Cocaine Use and Parkinson’s
Is there a link between heavy cocaine use and Parkinson’s disease?
Robin Williams’ widow dropped a bombshell after his death when she announced that he was in the early stages of Parkinson’s. Until then, we only knew he was suffering from depression. When the media reported that Parkinson’s causes depression – and not just because the person is sad to learn he or she has a disease – that was news to a lot of people, too, including me. The Michael J. Fox Foundation for Parkinson’s Research states this phenomenon in these words: “Depression is a symptom of Parkinson’s disease, separate from the emotional response that comes with a diagnosis.”
But there’s another wrinkle in the story. There’s a possible link between cocaine use and Parkinson’s, and Williams abused cocaine. As far back as 2005, ScienceDaily reported on research conducted at St Jude’s, saying that “adults who abuse cocaine might increase their risk of developing Parkinson’s disease (PD), and pregnant women who abuse cocaine could increase the risk of their children developing PD later in life.” At the time, the researchers believed that there were 2 million cocaine abusers in the U.S.
The article offered a very technical explanation to support their theory–how cocaine disrupts a balance in cells that can lead to Parkinson’s, if you’re interested. Not being a medical writer, I wouldn’t begin to try and explain. The Guardian simplified that explanation in 2005, saying that cocaine makes the brain more susceptible to toxins in the environment.
Dr. William Jacobs, Chief of Addiction Medicine at the Medical College of Georgia and a consultant to Rivermend Health, explains further:
“Cocaine has long been known to be neurotoxic, especially to dopamine neurons and associated with movement disorders. In addition, brain damage is also caused by the cerebral vasoconstriction, cerebrovascular atherosclerosis, cerebrovascular disease and stroke. Mr. William’s tragic death highlights the devastating, long-term effects that addiction has on patients, even if they are able to achieve periods of sobriety.”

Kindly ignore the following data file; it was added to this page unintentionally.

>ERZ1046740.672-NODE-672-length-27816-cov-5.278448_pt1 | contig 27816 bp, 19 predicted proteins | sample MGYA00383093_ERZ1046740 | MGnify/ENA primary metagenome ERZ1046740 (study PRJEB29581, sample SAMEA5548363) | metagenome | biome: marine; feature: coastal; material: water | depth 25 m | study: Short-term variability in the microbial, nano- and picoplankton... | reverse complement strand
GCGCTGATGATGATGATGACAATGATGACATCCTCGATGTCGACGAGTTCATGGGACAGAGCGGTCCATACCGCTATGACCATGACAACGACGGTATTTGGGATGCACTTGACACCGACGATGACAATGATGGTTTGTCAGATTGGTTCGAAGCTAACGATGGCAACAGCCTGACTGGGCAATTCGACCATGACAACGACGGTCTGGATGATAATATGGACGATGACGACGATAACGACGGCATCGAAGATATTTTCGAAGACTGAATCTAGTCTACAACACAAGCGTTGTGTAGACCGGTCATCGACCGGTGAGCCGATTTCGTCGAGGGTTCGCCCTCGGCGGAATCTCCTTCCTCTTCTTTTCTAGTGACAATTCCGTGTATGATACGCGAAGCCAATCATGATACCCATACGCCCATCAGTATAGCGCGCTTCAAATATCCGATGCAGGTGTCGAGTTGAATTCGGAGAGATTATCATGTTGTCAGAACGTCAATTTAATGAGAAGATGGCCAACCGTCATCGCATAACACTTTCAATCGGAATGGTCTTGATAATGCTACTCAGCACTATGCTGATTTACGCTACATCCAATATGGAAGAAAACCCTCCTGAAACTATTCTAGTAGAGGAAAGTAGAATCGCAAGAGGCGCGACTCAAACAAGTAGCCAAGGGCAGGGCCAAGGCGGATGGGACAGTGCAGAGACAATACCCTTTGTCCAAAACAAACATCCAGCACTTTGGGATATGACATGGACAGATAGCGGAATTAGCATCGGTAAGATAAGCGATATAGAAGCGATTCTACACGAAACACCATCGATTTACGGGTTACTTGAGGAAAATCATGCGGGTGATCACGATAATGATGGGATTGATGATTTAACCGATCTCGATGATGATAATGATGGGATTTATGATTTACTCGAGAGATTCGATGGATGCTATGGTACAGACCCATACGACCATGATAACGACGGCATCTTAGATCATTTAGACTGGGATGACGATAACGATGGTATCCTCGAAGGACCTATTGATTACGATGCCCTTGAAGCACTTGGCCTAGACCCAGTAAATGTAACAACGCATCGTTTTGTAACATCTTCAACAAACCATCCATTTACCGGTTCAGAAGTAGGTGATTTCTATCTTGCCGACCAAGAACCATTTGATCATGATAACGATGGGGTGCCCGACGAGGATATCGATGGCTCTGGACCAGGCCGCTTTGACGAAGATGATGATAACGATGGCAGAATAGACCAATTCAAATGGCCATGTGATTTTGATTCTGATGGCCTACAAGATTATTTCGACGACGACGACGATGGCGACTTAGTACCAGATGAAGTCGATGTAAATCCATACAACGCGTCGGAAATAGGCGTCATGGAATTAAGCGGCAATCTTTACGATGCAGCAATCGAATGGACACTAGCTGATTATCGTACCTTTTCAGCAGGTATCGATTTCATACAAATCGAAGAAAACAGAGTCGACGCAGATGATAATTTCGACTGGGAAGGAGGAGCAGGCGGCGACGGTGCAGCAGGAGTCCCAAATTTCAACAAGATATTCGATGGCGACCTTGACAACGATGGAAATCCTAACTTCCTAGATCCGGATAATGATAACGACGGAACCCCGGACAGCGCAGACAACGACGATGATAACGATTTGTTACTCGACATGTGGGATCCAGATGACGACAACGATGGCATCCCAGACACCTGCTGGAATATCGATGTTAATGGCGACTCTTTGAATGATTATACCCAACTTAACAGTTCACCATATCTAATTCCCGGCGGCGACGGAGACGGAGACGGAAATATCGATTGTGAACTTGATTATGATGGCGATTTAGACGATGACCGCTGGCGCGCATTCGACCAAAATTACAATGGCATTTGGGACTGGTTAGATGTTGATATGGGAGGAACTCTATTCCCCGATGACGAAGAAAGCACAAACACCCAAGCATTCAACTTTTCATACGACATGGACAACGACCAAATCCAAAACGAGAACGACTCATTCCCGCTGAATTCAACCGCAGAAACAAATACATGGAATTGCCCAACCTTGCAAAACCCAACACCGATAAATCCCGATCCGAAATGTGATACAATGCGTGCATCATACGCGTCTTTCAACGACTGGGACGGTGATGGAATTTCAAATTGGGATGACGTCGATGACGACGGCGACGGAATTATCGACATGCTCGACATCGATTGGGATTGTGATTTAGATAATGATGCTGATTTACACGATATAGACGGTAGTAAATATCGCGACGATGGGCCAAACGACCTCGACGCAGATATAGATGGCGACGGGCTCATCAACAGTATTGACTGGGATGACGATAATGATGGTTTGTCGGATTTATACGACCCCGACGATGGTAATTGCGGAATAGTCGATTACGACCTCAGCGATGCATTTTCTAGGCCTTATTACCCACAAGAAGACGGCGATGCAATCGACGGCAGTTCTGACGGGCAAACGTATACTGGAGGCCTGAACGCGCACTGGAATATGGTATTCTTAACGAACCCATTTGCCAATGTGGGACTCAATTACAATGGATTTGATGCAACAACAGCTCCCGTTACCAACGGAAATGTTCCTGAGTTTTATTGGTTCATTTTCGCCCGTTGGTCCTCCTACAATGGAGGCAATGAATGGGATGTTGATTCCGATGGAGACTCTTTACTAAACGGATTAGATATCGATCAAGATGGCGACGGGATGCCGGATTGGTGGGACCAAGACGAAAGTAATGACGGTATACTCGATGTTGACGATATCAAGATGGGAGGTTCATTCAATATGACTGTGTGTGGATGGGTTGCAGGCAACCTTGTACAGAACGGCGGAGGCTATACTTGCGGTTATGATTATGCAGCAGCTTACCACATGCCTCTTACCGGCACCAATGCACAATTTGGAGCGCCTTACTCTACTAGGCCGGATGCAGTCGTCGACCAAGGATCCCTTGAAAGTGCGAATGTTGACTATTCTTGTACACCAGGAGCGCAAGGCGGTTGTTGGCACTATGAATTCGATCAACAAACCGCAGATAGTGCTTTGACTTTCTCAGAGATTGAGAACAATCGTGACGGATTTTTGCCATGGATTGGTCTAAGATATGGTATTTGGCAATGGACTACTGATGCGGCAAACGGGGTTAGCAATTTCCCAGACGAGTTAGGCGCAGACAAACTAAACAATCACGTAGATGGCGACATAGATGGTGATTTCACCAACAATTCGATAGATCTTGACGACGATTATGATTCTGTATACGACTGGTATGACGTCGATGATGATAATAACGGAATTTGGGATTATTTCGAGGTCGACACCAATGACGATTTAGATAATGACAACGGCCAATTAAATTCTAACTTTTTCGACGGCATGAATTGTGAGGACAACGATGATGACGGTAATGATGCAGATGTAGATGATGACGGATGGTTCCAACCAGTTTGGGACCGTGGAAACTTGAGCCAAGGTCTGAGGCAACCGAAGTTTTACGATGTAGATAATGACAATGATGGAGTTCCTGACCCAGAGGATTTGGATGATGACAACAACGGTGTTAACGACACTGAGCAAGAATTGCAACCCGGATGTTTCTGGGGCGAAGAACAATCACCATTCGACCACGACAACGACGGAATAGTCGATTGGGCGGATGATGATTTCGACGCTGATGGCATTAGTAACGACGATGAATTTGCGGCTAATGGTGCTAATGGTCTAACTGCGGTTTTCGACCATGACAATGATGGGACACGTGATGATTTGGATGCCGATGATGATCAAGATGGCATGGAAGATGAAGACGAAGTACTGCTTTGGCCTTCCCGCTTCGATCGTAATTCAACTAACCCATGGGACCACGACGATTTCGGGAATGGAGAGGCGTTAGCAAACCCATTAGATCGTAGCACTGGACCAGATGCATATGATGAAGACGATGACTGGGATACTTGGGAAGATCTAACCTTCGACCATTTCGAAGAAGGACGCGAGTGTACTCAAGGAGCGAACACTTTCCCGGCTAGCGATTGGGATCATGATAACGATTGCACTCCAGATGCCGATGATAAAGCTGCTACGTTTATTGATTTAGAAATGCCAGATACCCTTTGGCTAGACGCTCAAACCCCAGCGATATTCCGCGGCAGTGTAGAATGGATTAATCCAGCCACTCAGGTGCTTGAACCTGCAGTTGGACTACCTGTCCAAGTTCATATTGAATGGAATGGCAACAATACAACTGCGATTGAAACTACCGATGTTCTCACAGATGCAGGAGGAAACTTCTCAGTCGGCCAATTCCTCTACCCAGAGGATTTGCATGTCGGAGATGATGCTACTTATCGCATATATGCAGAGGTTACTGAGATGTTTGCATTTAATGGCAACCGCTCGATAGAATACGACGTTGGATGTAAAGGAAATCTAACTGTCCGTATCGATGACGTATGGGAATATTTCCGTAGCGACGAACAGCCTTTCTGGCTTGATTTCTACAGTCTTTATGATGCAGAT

And here’s another article, from Science magazine, positing in 2001 that cocaine might well cause the disease or a Parkinsons-like syndrome. Researchers referred to in this article found that cocaine addicts had abnormally high levels of a protein associated with Parkinson’s in their brains. This article mentions them having a dopamine overload, not a deficiency.
These studies are old and it’s time that more research be conducted. I looked on The Michael J. Fox Foundation website to see what research the organization is funding, but it seemed to be mostly for treatments rather than causes. I may be wrong about that, but at a minimum it’s a good place to find out about clinical trials. If more people with Parkinson’s would come forward and admit to earlier cocaine use now that the link between cocaine use and the disease is circulating, perhaps more studies will be done.
Here’s an article in which a neurosurgeon goes on record saying that Williams’cocaine use caused his Parkinson’s (although I’m not crazy about this “news” website because it takes advertising. I’d say most journalists believe a site loses credibility when it seeks money from advertising on its site). Some people also question whether Linda Ronstadt’s use of cocaine in the 1970’s caused her Parkinson’s as well.
To be fair, I also found a study from 1997 published in the American Journal of Addiction that stated adamantly that heavy cocaine use does not cause Parkinson’s. Both chronic cocaine abusers and those who have Parkinson’s suffer from a dopamine deficiency, according to the MEDLINE Abstract that lists the study. But that’s 14 years old.
In a weird twist, HealthDay reported that in the future, cocaine eye drops may be used to diagnose Parkinson’s. Go figure.